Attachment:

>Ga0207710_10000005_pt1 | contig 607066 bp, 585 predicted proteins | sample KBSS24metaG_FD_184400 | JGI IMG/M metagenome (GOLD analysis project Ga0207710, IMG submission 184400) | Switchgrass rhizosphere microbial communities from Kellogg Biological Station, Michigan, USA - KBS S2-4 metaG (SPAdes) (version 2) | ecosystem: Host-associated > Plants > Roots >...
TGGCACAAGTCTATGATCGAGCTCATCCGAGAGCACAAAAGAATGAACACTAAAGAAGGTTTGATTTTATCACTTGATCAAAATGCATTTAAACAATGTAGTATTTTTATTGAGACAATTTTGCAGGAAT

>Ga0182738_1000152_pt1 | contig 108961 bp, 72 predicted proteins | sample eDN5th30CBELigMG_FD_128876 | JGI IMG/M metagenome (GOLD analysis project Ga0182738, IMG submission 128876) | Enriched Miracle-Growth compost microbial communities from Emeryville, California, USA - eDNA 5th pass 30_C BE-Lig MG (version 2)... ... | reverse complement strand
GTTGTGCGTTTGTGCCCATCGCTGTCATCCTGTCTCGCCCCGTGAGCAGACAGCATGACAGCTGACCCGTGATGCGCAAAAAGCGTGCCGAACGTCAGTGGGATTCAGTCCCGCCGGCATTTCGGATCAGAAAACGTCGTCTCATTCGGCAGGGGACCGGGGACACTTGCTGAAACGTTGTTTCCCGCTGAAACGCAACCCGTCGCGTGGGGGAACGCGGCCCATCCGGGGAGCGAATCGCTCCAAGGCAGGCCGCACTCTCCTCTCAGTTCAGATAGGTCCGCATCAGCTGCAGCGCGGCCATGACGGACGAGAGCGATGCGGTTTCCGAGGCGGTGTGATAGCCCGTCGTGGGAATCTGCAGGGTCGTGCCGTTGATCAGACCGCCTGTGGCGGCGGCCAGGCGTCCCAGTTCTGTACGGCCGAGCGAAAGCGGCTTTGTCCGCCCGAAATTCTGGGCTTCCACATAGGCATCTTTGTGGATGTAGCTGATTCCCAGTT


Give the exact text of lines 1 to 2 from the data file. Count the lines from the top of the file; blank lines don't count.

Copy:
>Ga0207710_10000005_pt1 | contig 607066 bp, 585 predicted proteins | sample KBSS24metaG_FD_184400 | JGI IMG/M metagenome (GOLD analysis project Ga0207710, IMG submission 184400) | Switchgrass rhizosphere microbial communities from Kellogg Biological Station, Michigan, USA - KBS S2-4 metaG (SPAdes) (version 2) | ecosystem: Host-associated > Plants > Roots >...
TGGCACAAGTCTATGATCGAGCTCATCCGAGAGCACAAAAGAATGAACACTAAAGAAGGTTTGATTTTATCACTTGATCAAAATGCATTTAAACAATGTAGTATTTTTATTGAGACAATTTTGCAGGAAT